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The 2018 Net Vitality Index Highlights Top-Tier Leadership in Global Broadband Internet Ecosystem Development
June 6, 2018                                                                                                      Contact: Stuart N. Brotman
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The 2018 Net Vitality Index Highlights Top-Tier Leadership in Global Broadband Internet Ecosystem Development
The United States and the United Kingdom retain their top-tier status from 2015; China, Germany and Canada replace South Korea, Japan, and France as leading broadband Internet ecosystem countries.
Washington, D.C., June 6, 2018—The Telecommunications Research and Policy Institute today released the full data analysis for Net Vitality 2.0: Identifying the Top-Tier Global Broadband Internet Ecosystem Leaders, the report released in March 2018 that revisits the pioneering research approach first developed in 2010 by Stuart N. Brotman, Howard Distinguished Endowed Professor of Media Management and Law; Beaman Professor of Journalism and Electronic Media, University of Tennessee, Knoxville
The new report presents Brotman’s Net Vitality Index In Detail. This report is available online at: The Net Vitality Index is unique as a reference tool that evaluates countries on an apples-to-apples basis, recognizing that countries are competing with each other to attract broadband Internet ecosystem talent, technology, and consumer loyalty, along with “bragging rights” that help spur broadband Internet ecosystem development even further.
The Index details countries that are leading on a global basis in their deployment and use of broadband applications and content; devices; and networks. In 2018, these top-tier countries are China, the United States, Germany, the United Kingdom, and Canada(listed by population size). Based on the original 2015 Net Vitality Index, only the United States and the United Kingdom retain their top-tier leadership status. The new report highlights that peer standing among nations must be pursued continuously, or else top-tier global broadband Internet ecosystem status may diminish over time.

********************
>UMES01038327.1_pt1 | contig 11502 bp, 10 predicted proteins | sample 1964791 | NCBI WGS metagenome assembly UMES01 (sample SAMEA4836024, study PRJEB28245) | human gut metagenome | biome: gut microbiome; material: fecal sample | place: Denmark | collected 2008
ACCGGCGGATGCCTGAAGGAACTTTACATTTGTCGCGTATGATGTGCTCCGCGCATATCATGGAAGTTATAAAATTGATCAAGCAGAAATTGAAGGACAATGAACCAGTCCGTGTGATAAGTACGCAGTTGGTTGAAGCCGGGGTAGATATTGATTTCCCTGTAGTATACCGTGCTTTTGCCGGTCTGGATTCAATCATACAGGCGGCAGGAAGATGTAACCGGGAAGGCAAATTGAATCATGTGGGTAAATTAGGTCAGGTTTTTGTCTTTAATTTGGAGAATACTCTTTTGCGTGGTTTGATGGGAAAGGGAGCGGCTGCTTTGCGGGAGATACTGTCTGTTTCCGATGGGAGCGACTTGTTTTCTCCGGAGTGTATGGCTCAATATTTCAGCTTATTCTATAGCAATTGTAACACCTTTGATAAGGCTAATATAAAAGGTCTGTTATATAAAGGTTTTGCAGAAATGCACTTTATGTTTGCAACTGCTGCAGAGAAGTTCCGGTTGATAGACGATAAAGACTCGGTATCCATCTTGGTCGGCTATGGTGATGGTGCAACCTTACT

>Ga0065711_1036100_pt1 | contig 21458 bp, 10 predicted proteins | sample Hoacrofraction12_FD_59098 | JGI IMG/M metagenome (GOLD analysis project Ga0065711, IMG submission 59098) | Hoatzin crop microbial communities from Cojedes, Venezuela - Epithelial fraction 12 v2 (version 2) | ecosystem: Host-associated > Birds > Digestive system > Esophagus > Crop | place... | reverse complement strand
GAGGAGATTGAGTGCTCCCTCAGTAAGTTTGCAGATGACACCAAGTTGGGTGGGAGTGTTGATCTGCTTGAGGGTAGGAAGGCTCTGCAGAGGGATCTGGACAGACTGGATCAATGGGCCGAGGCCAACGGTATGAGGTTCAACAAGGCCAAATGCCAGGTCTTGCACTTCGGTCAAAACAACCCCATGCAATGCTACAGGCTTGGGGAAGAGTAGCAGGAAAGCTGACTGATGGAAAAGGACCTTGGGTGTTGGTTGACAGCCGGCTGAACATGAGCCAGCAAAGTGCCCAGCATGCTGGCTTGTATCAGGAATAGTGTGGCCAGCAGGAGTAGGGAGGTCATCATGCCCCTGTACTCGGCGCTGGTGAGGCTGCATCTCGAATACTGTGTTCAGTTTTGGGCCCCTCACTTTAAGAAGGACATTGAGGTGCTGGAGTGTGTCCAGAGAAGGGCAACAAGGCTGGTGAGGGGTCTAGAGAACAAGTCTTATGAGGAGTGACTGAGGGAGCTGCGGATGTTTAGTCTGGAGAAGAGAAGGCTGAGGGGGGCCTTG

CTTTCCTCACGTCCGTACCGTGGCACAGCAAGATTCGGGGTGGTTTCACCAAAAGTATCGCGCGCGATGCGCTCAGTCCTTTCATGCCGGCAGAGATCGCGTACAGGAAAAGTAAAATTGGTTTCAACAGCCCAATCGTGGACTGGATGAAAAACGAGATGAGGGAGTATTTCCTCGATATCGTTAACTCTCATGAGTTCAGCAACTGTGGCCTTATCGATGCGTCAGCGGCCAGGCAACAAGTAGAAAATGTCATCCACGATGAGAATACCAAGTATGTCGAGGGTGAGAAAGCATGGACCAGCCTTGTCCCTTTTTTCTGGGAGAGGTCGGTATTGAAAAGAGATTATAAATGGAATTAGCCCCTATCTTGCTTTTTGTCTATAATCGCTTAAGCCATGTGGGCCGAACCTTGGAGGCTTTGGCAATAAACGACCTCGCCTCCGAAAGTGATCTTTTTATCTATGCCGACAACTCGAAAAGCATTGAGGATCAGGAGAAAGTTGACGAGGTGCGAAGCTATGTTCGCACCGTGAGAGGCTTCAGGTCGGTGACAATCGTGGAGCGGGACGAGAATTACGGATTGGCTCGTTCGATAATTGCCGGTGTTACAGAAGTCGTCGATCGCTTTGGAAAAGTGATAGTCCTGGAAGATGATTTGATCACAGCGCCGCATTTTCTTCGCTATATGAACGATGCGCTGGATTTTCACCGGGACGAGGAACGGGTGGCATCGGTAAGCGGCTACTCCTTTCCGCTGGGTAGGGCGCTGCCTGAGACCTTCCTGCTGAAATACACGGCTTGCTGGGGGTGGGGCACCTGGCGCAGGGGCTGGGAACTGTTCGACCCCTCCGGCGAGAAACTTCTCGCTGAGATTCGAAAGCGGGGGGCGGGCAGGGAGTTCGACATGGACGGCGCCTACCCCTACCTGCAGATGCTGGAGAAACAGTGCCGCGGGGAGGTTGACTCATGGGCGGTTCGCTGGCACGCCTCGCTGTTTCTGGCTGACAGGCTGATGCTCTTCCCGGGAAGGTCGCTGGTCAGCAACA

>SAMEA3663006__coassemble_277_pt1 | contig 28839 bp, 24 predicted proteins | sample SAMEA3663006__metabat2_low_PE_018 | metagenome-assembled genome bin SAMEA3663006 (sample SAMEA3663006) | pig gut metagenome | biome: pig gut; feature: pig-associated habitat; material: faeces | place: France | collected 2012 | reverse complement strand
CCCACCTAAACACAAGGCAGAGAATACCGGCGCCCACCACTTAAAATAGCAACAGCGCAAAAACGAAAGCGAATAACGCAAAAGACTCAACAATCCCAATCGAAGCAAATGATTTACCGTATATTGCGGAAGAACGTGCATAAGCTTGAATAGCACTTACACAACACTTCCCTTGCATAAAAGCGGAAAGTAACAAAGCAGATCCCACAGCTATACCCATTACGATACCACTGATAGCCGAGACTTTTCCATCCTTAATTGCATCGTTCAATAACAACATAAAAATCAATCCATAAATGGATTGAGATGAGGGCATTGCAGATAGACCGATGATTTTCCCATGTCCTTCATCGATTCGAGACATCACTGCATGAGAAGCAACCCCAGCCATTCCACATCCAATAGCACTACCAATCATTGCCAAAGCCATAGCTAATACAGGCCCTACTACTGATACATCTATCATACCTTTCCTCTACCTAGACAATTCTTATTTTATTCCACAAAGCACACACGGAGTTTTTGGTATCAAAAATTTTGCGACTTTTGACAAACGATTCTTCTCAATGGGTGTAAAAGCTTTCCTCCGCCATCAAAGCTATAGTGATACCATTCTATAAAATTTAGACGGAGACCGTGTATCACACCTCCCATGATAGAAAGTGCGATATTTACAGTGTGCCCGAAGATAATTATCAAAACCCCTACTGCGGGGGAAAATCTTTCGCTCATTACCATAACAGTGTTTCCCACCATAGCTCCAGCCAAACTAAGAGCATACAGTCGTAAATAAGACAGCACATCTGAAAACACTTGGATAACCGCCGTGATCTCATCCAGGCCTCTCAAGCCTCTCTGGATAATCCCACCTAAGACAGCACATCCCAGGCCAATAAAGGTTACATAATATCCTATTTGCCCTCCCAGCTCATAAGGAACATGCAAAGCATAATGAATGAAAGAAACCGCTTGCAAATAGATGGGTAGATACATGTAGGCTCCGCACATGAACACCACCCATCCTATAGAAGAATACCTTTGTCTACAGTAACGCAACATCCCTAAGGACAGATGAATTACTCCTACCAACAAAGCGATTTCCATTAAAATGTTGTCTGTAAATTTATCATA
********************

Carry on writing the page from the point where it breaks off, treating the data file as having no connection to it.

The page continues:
This composite Index reflects a portfolio of established research indices created by such organizations as the United Nations, World Economic Forum, World Wide Web Foundation, and Freedom House. The Net Vitality Index is comprised of 38 independent data sources that encompass a holistic view of broadband Internet development. It is based on the foundation of the U.S. National Broadband Plan, still in force, which envisions broadband as an interrelated ecosystem with three main elements—applications and content, devices, and networks. Additionally, the Index includes important measurements of innovation and competitiveness in recognition of their continuing linkage with global broadband Internet competitiveness
The new report provides full information for all 38 indices, including where the top-tier countries rank within each of them. It also provides details regarding the methodology for creating the Net Vitality Index and links to the methodology sections of all the indices.
In developing the Net Vitality Index, Professor Brotman hopes to stimulate further analysis by the research community, and to provide a more evidence-based approach for policymakers around the world who are assessing the relative strengths and weaknesses of approaches to stimulate future broadband Internet ecosystem growth.
Currently, according to Professor Brotman, there is a serious disconnect between a desire to accelerate the Internet’s reach and usefulness with policy responses that look to traditional regulatory tools as primary enablers.The Net Vitality Index is designed to build bridges between researchers and policymakers by creating a necessary and more complex basis for evaluating the vitality of the broadband Internet ecosystem
The Net Vitality Index underscores that governments will continue to have critical roles to play outside the regulatory process—as catalysts and challengers to the private sector.“By encouraging companies to raise their aspirations, increase the pace of innovation and the scale of investments, and move to higher levels of competitive performance,” Professor Brotman notes, “governments of the five leading Net Vitality Index countries have been able to capitalize best on the favorable attributes that each country has in place.
The Net Vitality Index, in short, helps put into a global context which countries are true pacesetters in Net Vitality—the full experience of the broadband Internet ecosystem that now has such a central place in our lives at work and at home. In turn, this timely data can help in the development of future bench-marking and best practices analyses to spur even more impactful growth.
About the Author: Stuart N. Brotman has extensive experience as a university educator, government policymaker, global non-profit executive, management consultant, and international communications and media lawyer. He has served in four Presidential administrations on a bipartisan basis, including as chief of staff at the National Telecommunications and Information Administration and as a member of the U.S. Department of State Advisory Committee on International Communications and Information Policy.  He is the author of the leading treatise on telecommunications and electronic mass media regulation, Communications Law and Practice, now in its 43rd edition.
About the Telecommunications Research and Policy Institute: The Telecommunications Research and Policy Institute (“TRPI”) is a nonprofit organization formed in 2016. TRPI serves as a sponsor of communications policy research and as a conduit for discussion and exploration of issues vital to communications companies, government regulators and consumers in the digital age. For more information visit 


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